After joining the U. Patton , for whom Danny Dietz was substituted. Their mission, Operation Red Wings , was to observe a village and capture or kill a leading Taliban member thought to be allied with Osama bin Laden. One night in June , while hiding out, the team encountered three shepherds, including a boy. The team debated killing the shepherds, but after a vote, team leader Michael Murphy decided to uphold the rules of engagement and let the shepherds go.
|Published (Last):||21 February 2019|
|PDF File Size:||9.74 Mb|
|ePub File Size:||17.23 Mb|
|Price:||Free* [*Free Regsitration Required]|
Operating in the middle of an enemy-controlled area, in extremely rugged terrain, his Special Reconnaissance element was tasked with locating a high-level Anti-Coalition Militia leader, in support of a follow-on direct action mission to disrupt enemy activity.
On 28 June , the element was spotted by Anti-Coalition Militia sympathizers, who immediately revealed their position to the militia fighters. As a result, the element directly encountered the enemy. Demonstrating exceptional resolve and fully understanding the gravity of the situation and his responsibility to his teammates, the unidentified SEAL fought valiantly against the numerically superior and positionally advantaged enemy force.
By his undaunted courage in the face of heavy enemy fire, and absolute devotion to his teammates, Petty Officer Luttrell will long be remembered for the role he played in the Global War on Terrorism.
In , Luttrell was medically discharged from the Navy. In , he was granted a medical retirement through the Board for the Correction of Naval Records. The mission of the foundation, headquartered in Houston, Texas , is to "restore, empower, and renew hope for our wounded warriors and their families through health, wellness, and therapeutic support. Luttrell filed an official after-action report in which he estimated the size of the Taliban force to be around 20— He claims in his book that his team were told in their briefing that around 80 to fighters were expected to be in the area.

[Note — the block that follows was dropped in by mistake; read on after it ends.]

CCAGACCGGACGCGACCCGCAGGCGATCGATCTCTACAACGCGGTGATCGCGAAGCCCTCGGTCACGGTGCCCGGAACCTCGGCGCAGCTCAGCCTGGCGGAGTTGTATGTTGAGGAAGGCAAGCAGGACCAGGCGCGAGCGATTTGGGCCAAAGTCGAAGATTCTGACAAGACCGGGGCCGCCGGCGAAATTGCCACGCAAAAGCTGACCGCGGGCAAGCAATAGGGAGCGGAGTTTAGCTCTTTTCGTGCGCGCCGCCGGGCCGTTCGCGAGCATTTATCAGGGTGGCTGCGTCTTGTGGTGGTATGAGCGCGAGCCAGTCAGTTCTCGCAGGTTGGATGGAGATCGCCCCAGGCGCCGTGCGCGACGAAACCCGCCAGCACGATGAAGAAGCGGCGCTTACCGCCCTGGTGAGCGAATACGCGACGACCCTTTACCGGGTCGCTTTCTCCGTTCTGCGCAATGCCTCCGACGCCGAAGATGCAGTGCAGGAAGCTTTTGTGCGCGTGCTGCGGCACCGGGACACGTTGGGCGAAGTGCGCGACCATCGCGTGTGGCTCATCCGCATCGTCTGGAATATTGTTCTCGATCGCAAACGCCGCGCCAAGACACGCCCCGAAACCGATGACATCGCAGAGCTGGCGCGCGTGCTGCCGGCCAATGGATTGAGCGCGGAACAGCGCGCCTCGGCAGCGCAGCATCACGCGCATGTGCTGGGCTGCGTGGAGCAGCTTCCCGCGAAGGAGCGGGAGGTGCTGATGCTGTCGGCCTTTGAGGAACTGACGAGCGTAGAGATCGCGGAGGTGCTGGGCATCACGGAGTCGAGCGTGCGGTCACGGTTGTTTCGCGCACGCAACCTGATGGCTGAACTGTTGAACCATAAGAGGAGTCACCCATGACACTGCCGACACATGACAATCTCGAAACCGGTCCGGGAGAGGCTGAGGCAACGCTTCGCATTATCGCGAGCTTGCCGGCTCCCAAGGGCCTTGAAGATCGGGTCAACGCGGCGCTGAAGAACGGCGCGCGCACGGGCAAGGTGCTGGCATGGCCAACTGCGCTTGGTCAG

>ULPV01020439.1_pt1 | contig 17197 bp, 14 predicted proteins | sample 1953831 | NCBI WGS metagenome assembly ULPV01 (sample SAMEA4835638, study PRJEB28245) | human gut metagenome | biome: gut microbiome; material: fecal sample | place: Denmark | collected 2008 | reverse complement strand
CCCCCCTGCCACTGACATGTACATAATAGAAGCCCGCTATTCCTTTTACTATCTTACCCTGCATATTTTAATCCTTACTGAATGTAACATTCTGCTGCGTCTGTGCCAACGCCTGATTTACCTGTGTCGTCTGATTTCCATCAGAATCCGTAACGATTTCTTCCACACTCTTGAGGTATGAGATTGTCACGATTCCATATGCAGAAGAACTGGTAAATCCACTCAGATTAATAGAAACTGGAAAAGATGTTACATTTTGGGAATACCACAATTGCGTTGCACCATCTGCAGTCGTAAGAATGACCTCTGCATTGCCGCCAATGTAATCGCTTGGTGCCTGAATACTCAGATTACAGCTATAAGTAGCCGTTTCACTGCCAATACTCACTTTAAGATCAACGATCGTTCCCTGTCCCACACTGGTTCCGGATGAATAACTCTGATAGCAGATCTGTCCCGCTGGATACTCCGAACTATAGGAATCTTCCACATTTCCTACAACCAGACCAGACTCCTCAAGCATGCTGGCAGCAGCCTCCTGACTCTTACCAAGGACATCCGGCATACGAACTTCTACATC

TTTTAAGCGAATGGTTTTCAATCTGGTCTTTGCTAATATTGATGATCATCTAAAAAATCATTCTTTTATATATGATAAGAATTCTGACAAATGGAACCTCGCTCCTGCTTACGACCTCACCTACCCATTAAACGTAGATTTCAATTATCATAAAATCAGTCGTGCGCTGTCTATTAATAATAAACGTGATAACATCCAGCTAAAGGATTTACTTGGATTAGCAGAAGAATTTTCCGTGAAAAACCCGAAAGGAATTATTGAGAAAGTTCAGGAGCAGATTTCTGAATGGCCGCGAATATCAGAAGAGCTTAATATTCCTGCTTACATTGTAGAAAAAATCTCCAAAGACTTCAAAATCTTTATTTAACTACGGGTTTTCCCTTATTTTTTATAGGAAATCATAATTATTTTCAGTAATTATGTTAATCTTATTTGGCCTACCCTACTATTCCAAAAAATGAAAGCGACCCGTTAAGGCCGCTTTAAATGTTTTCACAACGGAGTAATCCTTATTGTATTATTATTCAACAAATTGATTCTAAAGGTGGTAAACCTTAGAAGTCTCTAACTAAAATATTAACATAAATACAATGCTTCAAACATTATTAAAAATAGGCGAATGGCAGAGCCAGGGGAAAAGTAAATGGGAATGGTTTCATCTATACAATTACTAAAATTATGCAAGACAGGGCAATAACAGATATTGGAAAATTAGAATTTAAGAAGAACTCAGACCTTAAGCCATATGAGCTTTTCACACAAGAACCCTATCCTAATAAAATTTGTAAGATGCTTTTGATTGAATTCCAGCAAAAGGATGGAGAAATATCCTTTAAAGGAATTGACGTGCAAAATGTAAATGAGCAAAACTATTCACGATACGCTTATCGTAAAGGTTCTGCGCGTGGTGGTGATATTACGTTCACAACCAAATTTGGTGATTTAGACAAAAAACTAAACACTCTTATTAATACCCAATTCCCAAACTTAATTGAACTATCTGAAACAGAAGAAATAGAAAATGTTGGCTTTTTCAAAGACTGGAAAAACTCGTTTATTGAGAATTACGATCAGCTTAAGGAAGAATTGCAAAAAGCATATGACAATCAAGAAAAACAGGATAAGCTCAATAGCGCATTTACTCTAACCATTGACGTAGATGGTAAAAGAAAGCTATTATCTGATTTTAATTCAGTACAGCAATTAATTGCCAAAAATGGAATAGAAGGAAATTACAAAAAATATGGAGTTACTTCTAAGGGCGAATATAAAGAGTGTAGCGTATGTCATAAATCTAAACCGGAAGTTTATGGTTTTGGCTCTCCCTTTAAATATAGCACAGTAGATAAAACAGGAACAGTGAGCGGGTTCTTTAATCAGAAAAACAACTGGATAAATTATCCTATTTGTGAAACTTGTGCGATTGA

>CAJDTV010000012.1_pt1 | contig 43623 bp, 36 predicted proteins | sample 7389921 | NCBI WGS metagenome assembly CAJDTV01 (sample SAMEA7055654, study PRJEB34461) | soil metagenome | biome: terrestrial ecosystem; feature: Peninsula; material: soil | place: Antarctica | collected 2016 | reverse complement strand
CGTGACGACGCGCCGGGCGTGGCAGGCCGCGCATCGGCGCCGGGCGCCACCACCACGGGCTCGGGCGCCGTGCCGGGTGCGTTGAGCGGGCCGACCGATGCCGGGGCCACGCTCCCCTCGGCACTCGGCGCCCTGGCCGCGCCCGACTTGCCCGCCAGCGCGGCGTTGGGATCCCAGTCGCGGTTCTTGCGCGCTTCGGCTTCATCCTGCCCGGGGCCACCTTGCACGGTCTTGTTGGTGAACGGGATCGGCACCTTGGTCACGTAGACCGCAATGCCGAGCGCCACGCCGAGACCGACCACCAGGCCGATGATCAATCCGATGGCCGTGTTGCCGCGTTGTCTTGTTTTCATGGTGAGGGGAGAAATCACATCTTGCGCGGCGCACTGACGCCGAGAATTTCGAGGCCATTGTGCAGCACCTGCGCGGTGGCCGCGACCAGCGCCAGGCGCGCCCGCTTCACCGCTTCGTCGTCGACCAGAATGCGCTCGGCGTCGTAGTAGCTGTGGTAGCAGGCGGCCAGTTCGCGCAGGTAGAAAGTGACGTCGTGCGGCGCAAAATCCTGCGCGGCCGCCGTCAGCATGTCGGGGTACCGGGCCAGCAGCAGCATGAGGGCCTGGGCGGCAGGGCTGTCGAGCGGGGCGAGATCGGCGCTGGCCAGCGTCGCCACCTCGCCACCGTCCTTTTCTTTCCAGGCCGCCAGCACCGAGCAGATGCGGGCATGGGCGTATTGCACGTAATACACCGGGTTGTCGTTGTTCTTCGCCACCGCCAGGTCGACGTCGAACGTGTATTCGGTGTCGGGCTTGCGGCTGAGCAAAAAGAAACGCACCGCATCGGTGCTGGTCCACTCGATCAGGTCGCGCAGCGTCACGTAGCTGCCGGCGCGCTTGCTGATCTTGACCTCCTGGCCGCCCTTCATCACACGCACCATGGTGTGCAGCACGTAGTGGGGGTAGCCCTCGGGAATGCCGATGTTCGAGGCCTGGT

The military intelligence estimate cited by Darack is based on research from intelligence reports and aerial and eye-witness studies of the battlefield after the fact, including the men sent in to rescue Luttrell, as well as reports from Afghan intelligence. Navy Special Warfare Command spokesman Lieutenant Steve Ruh stated that "the senior guy ultimately has the ultimate authority" for making decisions in the field.
Military protocol and rules of engagement strictly forbid harming unarmed non-combatant civilians. Marcus claims that he fired off nearly all of his bullets, but Gulab said that he was found with all 11 magazines of ammunition.
When the Taliban found them, they were debating about what do with the herdsmen, so they held back. After they released them, the Taliban decided to attack. Gulab claims that the locals heard the firefight, searched the hills afterward, and found no Taliban corpses. Andrew MacMannis is a former Marine Colonel who helped plan the mission and was on location for the recovery operation, and he says that there were no reports of any enemy casualties.
Murphy Taylor Kitsch , lightheartedly hazing rookie SEAL Shane Patton Alexander Ludwig before the mission, jokingly giving Shane his first mission or "op" of cleaning the table, supplemented by knocking over a drink. His second appearance is during the presentation of the rules of engagement for Operation Red Wings where he can be seen shaking his head at the rules governing return fire. This scene is significant. In his book, Lone Survivor, Marcus explains extensively how these rules created substantial risk for the forces in Afghanistan.
His third appearance is later in the film as one of the 16 special operators aboard the doomed Chinook helicopter sent to rescue Luttrell and his team.